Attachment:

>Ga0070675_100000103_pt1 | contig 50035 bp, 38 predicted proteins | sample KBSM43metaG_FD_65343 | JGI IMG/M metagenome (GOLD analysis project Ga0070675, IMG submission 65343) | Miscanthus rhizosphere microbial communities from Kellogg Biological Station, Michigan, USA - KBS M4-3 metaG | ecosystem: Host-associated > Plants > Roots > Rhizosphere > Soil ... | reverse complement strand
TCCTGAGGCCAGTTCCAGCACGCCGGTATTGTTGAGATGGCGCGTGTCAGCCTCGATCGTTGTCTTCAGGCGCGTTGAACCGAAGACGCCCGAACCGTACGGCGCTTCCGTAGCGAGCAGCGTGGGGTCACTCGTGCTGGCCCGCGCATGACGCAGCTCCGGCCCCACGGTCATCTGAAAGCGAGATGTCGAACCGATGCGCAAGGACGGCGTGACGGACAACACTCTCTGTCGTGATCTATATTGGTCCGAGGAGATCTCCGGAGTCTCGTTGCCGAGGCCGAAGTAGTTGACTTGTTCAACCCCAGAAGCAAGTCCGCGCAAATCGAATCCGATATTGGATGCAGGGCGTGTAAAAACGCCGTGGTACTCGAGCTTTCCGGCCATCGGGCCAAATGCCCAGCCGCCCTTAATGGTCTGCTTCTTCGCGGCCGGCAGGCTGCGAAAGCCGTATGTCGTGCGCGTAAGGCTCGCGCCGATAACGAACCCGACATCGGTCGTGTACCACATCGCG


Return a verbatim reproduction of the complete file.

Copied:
>Ga0070675_100000103_pt1 | contig 50035 bp, 38 predicted proteins | sample KBSM43metaG_FD_65343 | JGI IMG/M metagenome (GOLD analysis project Ga0070675, IMG submission 65343) | Miscanthus rhizosphere microbial communities from Kellogg Biological Station, Michigan, USA - KBS M4-3 metaG | ecosystem: Host-associated > Plants > Roots > Rhizosphere > Soil ... | reverse complement strand
TCCTGAGGCCAGTTCCAGCACGCCGGTATTGTTGAGATGGCGCGTGTCAGCCTCGATCGTTGTCTTCAGGCGCGTTGAACCGAAGACGCCCGAACCGTACGGCGCTTCCGTAGCGAGCAGCGTGGGGTCACTCGTGCTGGCCCGCGCATGACGCAGCTCCGGCCCCACGGTCATCTGAAAGCGAGATGTCGAACCGATGCGCAAGGACGGCGTGACGGACAACACTCTCTGTCGTGATCTATATTGGTCCGAGGAGATCTCCGGAGTCTCGTTGCCGAGGCCGAAGTAGTTGACTTGTTCAACCCCAGAAGCAAGTCCGCGCAAATCGAATCCGATATTGGATGCAGGGCGTGTAAAAACGCCGTGGTACTCGAGCTTTCCGGCCATCGGGCCAAATGCCCAGCCGCCCTTAATGGTCTGCTTCTTCGCGGCCGGCAGGCTGCGAAAGCCGTATGTCGTGCGCGTAAGGCTCGCGCCGATAACGAACCCGACATCGGTCGTGTACCACATCGCG